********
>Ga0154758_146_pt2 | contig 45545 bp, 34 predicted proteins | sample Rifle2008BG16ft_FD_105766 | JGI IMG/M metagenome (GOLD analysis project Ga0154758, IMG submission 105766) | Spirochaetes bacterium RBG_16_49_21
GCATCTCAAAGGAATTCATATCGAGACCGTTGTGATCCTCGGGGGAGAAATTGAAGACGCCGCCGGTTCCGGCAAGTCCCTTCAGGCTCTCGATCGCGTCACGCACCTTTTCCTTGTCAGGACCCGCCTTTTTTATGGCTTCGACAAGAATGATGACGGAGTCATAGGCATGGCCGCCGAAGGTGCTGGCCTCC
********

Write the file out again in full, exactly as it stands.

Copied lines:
>Ga0154758_146_pt2 | contig 45545 bp, 34 predicted proteins | sample Rifle2008BG16ft_FD_105766 | JGI IMG/M metagenome (GOLD analysis project Ga0154758, IMG submission 105766) | Spirochaetes bacterium RBG_16_49_21
GCATCTCAAAGGAATTCATATCGAGACCGTTGTGATCCTCGGGGGAGAAATTGAAGACGCCGCCGGTTCCGGCAAGTCCCTTCAGGCTCTCGATCGCGTCACGCACCTTTTCCTTGTCAGGACCCGCCTTTTTTATGGCTTCGACAAGAATGATGACGGAGTCATAGGCATGGCCGCCGAAGGTGCTGGCCTCC